The son of an Australian couple who were aboard the missing Malaysia Airlines flight says memories of his parents’ love will help his family deal with the tragedy.
Jayden Burrows read a family statement in Brisbane on Tuesday after Malaysian officials announced all 239 on board flight MH370, including his parents Rod and Mary Burrows, were believed dead in the southern Indian Ocean.
Mr Burrows, accompanied by his aunty and Rod’s sister Kaylene Mann, said his family was still trying to come to terms with the “terrible tragedy”.
“We dearly love and will miss our mum and dad,” he told reporters.
“The love and compassion that they shared and their priority of putting their family first will help us get through this together.
“We’re heartbroken this stage of their life has been cut short.
“They worked hard to reap the rewards of their retirement so they could travel and spend time with friends and family.”
Mr Burrows said his family was grateful for the support they’d received since the flight went missing more than two weeks ago.
The family was appreciative of the multi-national search effort and their thoughts and prayers were with other families braving the same ordeal, he said.
“Now we ask for privacy and we request that our wish for family solitude be respected during this extremely heart wrenching time,” he said, before leaving without answering questions.
Acting Chief Superintendent Maurice Poiner introduced the family members, saying Mary had worked with Queensland Police since 1997 and was working at the police academy.
“(She) was on long-service leave at the time of this incident,” he said.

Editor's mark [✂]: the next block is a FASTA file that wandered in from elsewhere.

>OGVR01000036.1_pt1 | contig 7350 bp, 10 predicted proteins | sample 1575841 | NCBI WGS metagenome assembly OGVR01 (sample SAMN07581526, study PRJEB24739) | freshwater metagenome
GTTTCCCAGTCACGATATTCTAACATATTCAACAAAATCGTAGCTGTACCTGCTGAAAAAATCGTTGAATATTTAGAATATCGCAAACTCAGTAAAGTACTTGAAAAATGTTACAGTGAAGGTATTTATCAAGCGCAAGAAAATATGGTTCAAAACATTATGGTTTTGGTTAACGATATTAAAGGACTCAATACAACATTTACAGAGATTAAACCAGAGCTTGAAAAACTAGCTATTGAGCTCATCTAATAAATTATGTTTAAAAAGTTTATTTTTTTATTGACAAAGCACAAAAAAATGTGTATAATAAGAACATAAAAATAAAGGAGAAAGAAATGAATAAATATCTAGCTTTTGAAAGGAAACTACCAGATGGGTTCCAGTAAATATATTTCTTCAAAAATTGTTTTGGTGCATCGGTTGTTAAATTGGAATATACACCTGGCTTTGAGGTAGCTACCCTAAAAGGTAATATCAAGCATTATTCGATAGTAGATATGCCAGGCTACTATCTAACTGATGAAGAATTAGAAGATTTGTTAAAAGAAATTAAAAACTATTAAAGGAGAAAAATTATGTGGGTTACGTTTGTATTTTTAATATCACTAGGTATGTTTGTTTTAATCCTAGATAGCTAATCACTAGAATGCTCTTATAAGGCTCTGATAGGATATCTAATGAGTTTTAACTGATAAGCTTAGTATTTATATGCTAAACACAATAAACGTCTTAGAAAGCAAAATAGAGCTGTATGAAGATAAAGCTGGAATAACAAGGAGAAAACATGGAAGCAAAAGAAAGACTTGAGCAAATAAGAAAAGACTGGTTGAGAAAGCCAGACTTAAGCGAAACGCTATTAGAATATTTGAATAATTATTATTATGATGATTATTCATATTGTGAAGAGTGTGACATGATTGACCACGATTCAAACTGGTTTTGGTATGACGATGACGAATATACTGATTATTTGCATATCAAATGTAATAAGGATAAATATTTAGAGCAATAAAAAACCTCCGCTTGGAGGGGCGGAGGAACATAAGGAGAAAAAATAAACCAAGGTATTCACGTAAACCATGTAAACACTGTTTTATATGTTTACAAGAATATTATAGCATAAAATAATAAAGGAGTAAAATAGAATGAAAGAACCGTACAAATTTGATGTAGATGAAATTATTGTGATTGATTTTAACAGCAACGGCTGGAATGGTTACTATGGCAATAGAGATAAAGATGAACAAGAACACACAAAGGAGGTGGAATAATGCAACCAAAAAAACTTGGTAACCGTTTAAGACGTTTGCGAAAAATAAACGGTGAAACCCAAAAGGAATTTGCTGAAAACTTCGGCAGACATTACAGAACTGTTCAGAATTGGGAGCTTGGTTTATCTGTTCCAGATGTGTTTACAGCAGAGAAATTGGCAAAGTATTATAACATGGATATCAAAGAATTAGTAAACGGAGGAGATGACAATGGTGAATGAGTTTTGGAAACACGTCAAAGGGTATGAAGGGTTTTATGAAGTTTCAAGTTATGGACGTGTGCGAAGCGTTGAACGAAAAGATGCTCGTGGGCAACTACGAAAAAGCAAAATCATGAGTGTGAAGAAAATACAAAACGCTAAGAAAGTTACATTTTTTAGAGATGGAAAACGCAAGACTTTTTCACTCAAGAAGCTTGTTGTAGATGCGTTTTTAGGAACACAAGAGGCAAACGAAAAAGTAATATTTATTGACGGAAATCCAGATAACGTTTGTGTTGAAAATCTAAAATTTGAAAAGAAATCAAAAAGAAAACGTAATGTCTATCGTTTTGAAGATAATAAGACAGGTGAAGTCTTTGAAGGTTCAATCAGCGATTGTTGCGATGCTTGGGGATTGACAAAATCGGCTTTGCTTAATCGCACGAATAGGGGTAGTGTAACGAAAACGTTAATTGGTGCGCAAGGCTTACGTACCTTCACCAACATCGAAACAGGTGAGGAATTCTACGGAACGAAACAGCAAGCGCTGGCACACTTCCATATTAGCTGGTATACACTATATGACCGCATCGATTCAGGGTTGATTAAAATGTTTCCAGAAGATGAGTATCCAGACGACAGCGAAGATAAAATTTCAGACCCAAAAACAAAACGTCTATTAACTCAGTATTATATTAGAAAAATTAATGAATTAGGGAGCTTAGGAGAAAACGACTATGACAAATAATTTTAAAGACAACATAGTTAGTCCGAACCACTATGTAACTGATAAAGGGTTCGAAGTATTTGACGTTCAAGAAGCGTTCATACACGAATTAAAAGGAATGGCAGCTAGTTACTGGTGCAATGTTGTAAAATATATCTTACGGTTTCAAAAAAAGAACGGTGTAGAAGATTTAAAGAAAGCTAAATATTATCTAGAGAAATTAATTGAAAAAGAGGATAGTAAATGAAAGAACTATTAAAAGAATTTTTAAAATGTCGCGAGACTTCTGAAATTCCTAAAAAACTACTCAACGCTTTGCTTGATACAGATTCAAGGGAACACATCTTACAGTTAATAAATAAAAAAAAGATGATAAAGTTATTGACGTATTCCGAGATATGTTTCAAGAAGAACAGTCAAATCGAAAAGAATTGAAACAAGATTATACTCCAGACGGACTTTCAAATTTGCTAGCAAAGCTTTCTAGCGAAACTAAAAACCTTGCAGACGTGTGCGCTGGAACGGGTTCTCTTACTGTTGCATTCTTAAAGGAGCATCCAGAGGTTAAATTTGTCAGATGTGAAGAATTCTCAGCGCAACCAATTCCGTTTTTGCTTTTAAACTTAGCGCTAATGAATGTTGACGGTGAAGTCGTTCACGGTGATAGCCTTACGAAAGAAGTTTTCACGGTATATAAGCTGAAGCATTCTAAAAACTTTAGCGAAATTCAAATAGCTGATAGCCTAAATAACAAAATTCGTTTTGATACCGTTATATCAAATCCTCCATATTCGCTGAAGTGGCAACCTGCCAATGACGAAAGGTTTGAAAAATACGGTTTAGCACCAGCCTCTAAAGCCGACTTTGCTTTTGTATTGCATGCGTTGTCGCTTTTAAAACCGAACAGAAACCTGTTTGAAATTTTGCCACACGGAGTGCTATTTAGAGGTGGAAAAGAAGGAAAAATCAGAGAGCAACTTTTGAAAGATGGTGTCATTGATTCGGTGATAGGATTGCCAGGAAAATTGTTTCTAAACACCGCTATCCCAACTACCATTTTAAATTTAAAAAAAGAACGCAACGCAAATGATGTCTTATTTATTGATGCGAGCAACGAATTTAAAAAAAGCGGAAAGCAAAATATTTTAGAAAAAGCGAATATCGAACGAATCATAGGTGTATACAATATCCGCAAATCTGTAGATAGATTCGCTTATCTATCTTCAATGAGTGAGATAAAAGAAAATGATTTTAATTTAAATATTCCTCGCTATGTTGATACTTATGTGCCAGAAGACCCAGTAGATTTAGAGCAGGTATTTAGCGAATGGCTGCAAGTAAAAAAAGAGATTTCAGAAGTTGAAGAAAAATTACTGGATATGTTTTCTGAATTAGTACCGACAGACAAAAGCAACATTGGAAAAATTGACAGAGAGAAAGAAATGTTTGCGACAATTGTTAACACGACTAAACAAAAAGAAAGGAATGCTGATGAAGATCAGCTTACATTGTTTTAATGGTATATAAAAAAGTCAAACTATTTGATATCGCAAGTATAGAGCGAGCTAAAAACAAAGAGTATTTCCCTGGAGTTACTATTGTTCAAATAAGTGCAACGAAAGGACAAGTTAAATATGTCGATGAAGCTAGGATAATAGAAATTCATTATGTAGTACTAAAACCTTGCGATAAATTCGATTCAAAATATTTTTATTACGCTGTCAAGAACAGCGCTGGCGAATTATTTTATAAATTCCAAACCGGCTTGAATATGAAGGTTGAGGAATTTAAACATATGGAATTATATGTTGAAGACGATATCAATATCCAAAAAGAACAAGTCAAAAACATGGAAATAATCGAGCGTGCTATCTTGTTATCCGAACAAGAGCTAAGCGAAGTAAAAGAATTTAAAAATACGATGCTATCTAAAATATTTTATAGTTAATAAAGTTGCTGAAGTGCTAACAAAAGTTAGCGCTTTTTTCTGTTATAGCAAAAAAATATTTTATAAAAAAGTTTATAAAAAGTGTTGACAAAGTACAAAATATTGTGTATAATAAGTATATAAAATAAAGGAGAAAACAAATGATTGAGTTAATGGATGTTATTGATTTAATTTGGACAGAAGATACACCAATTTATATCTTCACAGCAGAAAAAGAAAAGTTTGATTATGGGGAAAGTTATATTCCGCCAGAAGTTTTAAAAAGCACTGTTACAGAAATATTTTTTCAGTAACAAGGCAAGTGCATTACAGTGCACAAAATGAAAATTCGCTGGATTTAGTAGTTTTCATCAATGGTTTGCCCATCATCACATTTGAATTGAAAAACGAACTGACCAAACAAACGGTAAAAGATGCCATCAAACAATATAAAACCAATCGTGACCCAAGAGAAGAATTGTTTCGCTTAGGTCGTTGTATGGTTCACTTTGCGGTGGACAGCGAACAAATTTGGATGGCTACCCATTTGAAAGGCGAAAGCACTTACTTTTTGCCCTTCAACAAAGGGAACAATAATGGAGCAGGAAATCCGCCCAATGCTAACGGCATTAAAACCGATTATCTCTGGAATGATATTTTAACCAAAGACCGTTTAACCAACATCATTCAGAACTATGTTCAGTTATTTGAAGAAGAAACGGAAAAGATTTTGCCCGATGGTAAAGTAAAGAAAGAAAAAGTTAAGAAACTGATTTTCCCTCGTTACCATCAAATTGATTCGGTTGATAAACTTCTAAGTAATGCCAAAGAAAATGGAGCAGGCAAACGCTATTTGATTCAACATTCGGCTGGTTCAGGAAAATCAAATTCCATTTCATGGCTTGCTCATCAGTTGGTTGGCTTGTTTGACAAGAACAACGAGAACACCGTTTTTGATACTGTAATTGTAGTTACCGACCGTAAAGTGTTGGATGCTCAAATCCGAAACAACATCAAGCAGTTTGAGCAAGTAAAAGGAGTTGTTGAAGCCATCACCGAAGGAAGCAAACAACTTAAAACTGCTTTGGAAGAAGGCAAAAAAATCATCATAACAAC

The Burrows were holidaying with their friends, Australian couple Bob and Cathy Lawton, when they boarded the ill-fated flight.
Mr Lawton’s Queensland-based brother David did not want to speak to the media.
Meanwhile, family and friends were comforting Danica Weeks hours after she heard the news that the flight carrying her husband Paul has been confirmed lost in the Indian Ocean.
Mrs Weeks is with the couple’s two young sons in the family home in Perth’s northern suburbs, about 15 minutes drive from RAAF Base Pearce where planes looking for any signs of Flight MH370 have been taking off and landing over the past week.
Mrs Weeks’ mother, Kay Thompson, said her daughter was too distraught to talk about the official announcement that the plane had crashed.
“You can imagine how we feel,” Ms Thompson told AAP over the phone from the home.
“We have been waiting for two weeks and I guess everyone hoped for something better than this.
“But that is the way it is and we are all dreadfully sad.”
Ms Thompson had travelled from her Sunshine Coast home and she said her daughter’s friends from New Zealand and Mandurah, south of Perth, were also helping her and helping look after the boys, Lincoln, 3, and 11-month-old Jack.